Creating Your Personal BestStress Zone in the Workplace

How to avoid JetBlue flight attendant Steven Slater’s experience.

We all have read about the Jet Blue flight attendant. He experienced a “last straw” moment. We all have been there in the workplace–leaving your focused, calm, controlled existence because of a situation, something or someone. In an instant you slipped down the slippery slope leaving what I call your personal BestStress Zone. You are officially “STRESSED OUT!”


First, very few of us can afford to do what Steven Slater did. Imagine parachuting, literally, from your job and into folk hero status. Let’s do a reality check. Your finances, future career moves, your family…humm. Although we may admire his insouciant attitude, the truth is that often individuals in his situation turn their frustrations outward with potential tragic outcomes. We must be cautious in celebrating his actions. There will be copycats.

Right now, before you look for the parachute latch; take a deep breath and take stock of what your current job really means to you. Making a positive contribution to society? Creating the next best “something?” Being a part of a team? Self Actualization?. Enjoyment? Travel? Whatever the case may be, it is likely you need your job– because of the income–even if you don’t like every aspect of the job. And that’s okay. That is reality. Your employer doesn’t necessarily have to provide a nurturing culture & celebrate mutual trust and respect across all levels of the organization. It’s ideal when your personal values are aligned with the company’s, but there are no guarantees. There are no entitlements.

Second, your personal wellness is important. You and only you can create and sustain a stress healthy work environment for yourself. Stress is a process. ‘Triggers’ lead to emotional, physical, psychological and biological responses. Inevitable triggers exist in your workplace. You encounter them again and again. Here are 3 simple steps (3 P’s) to make a difference for yourself–today.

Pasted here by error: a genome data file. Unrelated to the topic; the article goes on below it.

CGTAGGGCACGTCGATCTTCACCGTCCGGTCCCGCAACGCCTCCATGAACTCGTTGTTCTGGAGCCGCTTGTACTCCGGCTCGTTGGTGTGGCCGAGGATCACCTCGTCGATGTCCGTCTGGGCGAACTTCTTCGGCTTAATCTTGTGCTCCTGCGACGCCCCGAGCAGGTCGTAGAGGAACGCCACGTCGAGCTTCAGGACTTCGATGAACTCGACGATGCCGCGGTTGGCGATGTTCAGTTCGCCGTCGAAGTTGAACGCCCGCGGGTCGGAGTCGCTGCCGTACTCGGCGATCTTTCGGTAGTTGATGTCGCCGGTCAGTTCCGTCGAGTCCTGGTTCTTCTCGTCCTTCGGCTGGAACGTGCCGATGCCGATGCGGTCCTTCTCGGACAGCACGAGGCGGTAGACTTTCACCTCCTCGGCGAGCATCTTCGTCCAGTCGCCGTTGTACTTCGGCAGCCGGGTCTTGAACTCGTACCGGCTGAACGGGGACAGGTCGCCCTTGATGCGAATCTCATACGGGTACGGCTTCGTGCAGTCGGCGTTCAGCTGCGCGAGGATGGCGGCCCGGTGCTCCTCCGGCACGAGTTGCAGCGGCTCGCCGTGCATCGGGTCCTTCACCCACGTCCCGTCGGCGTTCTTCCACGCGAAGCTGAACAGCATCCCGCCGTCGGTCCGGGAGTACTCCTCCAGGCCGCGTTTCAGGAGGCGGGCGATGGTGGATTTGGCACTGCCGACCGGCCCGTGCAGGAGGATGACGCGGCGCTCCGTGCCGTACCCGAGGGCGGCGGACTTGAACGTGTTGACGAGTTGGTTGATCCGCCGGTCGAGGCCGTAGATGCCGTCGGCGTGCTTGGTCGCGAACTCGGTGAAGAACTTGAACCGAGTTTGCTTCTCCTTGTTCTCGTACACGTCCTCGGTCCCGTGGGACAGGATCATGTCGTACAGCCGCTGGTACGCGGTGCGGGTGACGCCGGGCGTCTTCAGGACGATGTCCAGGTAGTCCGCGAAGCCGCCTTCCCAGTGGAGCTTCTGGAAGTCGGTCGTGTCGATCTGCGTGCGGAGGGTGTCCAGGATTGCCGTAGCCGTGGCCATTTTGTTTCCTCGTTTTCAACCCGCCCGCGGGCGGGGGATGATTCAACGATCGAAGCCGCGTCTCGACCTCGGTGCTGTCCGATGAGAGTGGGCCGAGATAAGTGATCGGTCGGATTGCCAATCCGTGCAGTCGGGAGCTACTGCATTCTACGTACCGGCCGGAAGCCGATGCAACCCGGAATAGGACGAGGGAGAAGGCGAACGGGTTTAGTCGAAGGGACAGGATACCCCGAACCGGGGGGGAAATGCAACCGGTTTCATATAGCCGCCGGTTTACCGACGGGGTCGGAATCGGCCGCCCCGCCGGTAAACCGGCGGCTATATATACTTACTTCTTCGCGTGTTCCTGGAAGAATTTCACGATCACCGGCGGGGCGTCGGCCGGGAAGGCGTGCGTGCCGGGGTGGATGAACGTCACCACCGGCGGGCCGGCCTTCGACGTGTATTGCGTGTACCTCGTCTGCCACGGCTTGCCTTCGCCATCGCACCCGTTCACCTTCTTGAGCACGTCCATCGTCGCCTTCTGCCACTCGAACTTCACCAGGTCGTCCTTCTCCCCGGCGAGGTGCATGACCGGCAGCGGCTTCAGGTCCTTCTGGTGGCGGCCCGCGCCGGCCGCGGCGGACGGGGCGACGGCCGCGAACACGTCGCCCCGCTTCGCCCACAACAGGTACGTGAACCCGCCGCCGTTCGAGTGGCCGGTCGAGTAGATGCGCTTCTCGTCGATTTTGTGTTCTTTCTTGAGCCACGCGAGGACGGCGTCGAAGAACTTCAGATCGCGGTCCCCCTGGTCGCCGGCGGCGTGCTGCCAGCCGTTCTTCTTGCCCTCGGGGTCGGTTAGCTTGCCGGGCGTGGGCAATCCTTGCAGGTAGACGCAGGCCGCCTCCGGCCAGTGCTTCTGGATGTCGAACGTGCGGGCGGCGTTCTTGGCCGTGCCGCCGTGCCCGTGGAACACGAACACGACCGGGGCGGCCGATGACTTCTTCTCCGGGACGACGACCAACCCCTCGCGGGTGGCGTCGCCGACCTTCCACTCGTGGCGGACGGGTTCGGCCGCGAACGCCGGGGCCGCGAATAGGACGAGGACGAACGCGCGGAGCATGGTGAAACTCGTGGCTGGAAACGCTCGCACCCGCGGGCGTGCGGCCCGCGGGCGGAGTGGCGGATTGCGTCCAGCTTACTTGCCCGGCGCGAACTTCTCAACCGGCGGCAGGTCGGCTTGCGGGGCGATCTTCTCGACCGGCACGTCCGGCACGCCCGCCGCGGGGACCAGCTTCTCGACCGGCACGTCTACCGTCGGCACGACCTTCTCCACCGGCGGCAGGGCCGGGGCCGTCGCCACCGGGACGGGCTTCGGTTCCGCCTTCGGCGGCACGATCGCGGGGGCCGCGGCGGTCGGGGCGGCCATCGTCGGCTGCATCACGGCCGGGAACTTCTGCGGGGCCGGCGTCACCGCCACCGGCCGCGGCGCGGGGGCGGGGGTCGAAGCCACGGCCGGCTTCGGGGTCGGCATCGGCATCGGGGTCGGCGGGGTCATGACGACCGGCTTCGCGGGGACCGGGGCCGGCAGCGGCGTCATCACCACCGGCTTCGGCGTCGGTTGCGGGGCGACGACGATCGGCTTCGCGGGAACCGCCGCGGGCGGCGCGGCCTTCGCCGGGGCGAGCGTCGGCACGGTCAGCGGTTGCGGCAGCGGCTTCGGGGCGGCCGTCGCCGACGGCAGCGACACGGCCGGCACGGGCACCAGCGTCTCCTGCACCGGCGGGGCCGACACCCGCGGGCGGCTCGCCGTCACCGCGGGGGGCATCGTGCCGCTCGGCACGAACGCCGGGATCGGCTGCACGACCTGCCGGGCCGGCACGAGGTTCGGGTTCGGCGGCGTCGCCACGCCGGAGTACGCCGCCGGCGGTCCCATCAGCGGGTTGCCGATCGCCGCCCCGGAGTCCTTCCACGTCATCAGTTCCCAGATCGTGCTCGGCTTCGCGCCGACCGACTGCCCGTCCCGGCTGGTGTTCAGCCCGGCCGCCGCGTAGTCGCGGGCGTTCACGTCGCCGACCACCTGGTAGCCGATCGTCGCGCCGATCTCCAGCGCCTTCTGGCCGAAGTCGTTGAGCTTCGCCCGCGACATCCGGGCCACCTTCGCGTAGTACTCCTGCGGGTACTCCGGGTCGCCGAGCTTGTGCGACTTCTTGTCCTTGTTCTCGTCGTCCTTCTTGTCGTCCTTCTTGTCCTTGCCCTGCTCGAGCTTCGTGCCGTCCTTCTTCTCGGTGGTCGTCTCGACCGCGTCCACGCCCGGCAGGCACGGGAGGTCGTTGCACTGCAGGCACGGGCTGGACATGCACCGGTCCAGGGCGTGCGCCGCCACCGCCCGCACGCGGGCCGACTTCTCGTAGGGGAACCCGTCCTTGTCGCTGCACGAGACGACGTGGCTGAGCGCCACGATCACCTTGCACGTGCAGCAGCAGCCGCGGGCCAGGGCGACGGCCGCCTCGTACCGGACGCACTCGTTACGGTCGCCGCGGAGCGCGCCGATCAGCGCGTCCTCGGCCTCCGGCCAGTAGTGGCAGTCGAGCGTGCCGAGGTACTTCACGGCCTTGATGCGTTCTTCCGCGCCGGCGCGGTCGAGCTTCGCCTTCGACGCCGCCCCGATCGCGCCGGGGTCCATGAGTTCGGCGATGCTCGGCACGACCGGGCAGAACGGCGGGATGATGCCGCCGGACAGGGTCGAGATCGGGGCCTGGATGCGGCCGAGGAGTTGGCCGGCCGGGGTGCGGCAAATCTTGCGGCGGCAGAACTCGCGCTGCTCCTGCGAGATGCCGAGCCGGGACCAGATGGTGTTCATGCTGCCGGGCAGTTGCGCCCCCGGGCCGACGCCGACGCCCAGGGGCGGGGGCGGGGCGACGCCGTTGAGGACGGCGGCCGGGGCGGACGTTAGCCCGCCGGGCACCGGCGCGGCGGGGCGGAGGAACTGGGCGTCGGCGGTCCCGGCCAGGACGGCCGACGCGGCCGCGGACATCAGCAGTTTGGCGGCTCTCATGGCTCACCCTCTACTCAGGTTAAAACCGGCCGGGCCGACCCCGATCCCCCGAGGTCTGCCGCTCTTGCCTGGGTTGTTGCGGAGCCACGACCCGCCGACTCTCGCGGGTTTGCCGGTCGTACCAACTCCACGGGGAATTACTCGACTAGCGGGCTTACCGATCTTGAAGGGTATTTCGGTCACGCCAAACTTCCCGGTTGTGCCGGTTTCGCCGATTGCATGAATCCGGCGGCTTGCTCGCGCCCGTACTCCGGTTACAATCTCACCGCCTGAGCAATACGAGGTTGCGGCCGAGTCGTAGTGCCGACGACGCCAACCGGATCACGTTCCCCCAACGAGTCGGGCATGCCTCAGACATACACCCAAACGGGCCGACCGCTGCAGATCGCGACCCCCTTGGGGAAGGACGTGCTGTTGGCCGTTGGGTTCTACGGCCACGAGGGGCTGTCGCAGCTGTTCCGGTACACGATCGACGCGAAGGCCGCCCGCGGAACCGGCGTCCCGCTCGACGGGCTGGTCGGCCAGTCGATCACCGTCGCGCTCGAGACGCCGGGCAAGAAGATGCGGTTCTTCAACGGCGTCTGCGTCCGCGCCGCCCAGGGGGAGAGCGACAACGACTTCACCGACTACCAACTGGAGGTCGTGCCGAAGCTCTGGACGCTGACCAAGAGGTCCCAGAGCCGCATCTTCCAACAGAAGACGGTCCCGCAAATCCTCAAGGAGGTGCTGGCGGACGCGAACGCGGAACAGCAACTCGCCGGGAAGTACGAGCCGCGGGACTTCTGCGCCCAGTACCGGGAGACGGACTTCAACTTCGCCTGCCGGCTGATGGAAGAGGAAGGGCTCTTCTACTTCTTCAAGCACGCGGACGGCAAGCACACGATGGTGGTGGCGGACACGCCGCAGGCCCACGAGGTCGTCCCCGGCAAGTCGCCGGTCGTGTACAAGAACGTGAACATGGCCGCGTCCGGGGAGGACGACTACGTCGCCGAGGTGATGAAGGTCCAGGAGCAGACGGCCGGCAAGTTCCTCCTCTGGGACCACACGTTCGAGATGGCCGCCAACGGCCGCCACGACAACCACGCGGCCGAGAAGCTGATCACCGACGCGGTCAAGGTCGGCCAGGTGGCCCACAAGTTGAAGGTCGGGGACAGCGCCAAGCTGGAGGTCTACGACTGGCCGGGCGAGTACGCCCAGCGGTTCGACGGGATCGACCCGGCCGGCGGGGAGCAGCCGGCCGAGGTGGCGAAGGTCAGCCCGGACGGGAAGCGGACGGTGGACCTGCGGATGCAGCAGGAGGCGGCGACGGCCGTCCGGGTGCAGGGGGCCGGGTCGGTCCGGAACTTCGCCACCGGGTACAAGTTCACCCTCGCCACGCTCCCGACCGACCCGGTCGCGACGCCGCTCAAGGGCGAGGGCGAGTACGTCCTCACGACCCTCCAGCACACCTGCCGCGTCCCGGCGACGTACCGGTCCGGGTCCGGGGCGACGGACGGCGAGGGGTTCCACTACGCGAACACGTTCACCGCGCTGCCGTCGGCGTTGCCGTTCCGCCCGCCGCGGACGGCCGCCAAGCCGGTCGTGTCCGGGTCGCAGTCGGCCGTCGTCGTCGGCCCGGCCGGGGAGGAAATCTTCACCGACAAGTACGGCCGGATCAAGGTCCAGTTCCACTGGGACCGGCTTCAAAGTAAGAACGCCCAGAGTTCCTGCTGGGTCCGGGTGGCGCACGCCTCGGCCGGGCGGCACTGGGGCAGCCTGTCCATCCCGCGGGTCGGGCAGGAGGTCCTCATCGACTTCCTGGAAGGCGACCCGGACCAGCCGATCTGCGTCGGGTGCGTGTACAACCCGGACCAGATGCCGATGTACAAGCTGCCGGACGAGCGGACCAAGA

1. Perspective: Not getting “stressed-out” is all about how you choose interpret events and situations. Your frame of reference can be grounded in the past, the present or the future. You can choose tranquility or distress. Consider this. A situation, person or issue —not ever the most insensitive  passenger, customer, boss, email, deadline is inherently stressful. It is often your pattern of thinking that is not serving you well.
  2. Prevention: Getting “stressed-out” usually doesn’t just happen because of a single event. Take inventory of everyday hassles, tensions, issues going on in your life that are potential triggers of anxiety, frustration or even anger. Issues may include; work overload, expectations of yourself, personality clashes, ongoing conflicts between your non-work life and your work life that are unresolved. Examine how you cope. Emotional Eating?  Next, determine which situations you decide are ‘mission critical’ for your life (work and non work). Next, consider which situations you can influence/control–and those you can’t.  Embrace, creatively problem solve and take decisive action on issues that are important to you(mission critical). Just do it!  For those issues you can’t control or influence- you can immunize. This is called Stress Inoculation. Neutralize the power of triggers and allow your innate natural defenses to protect your emotional integrity and sanity. Learn more in my book, Optimal Stress: Living in your BestStress Zone. John Wiley & Sons 2010.
  3. Pause: When an unavoidable situation occurs because of an angry, hostile, or just plain rude customer or coworker. Or maybe your workload doubles because of a slacker or yet another layoff. For many of my clients and workshop participants the ‘last straw’ is just feeling unappreciated or the thought of having to take the company blackberry on vacation,  Here is a radical solution. Just pause! Yep. Just take a deep breath. Pause, close your and count to 10 or turn on your internal playlist. Repeat an affirmation. Remember a profanity laced tirade in most work environments is never forgotten. Rethink your frame of reference. Re-direct instead of repressing disturbing thoughts. Reconnect with yourself. Be kind -but honest.  This may be a good time for a rest room break. My clients take a Power Pause.

Here is the bottom line, if your work environment is not chronically toxic to you emotionally and physically then life is good. You have a job. Don’t blow it!

Don’t let ‘stress’ rob your energy or joy!  Step-up and take a leadership position to create & sustain your personal Best Stress Zone for you and your teams.

Carol J. Scott, MD is the StressRelief Coach and author of Optimal Stress: Living in your Best Stress Zone (John Wiley & Sons. 2010). Visit her sites at and Or follow her on Facebook or Twitter/stressreliefdoc.